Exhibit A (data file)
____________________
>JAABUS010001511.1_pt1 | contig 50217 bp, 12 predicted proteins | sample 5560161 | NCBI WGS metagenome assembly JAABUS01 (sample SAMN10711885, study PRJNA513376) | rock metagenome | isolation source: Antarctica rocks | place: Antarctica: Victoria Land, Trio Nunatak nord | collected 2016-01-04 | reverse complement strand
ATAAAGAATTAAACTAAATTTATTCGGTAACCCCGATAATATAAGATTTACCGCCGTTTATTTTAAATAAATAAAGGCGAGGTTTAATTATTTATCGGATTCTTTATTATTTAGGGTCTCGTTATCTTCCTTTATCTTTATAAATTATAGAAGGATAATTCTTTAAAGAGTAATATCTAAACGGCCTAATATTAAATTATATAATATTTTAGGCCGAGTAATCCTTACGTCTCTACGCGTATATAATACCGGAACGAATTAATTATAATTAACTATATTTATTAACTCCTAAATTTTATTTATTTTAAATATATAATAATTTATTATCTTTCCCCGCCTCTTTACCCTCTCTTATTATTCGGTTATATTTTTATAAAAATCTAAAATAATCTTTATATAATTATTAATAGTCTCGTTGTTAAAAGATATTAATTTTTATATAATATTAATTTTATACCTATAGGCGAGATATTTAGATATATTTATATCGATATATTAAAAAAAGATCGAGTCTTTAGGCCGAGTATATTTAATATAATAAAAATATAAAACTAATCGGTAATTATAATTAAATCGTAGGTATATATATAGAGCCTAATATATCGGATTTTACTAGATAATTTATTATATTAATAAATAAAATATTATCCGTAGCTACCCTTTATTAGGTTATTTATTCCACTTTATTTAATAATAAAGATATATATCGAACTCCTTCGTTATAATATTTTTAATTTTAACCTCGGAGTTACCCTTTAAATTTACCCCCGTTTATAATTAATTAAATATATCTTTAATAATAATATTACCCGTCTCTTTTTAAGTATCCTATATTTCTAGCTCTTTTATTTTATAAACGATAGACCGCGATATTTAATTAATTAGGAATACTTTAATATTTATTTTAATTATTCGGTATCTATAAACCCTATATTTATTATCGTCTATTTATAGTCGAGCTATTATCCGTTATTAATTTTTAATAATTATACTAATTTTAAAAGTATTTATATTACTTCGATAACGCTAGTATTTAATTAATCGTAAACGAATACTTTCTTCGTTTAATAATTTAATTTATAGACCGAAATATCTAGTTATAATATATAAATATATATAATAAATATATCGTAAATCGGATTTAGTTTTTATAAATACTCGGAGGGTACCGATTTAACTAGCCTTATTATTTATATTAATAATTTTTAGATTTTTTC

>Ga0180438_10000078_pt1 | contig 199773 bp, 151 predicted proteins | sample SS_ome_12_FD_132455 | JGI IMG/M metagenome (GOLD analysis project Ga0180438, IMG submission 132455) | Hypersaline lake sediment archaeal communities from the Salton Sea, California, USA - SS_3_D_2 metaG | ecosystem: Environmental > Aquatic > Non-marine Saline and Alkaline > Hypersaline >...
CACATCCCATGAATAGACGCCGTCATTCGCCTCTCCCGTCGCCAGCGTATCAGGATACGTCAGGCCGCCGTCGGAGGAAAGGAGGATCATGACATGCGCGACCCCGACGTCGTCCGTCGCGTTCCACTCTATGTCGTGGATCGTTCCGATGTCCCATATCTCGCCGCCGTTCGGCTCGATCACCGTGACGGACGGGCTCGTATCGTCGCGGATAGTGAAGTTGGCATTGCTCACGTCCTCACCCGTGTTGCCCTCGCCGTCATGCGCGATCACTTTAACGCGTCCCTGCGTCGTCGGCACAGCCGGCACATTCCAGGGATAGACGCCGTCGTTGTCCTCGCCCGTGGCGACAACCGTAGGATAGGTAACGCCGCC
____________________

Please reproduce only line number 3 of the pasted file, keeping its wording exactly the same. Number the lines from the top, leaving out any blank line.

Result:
>Ga0180438_10000078_pt1 | contig 199773 bp, 151 predicted proteins | sample SS_ome_12_FD_132455 | JGI IMG/M metagenome (GOLD analysis project Ga0180438, IMG submission 132455) | Hypersaline lake sediment archaeal communities from the Salton Sea, California, USA - SS_3_D_2 metaG | ecosystem: Environmental > Aquatic > Non-marine Saline and Alkaline > Hypersaline >...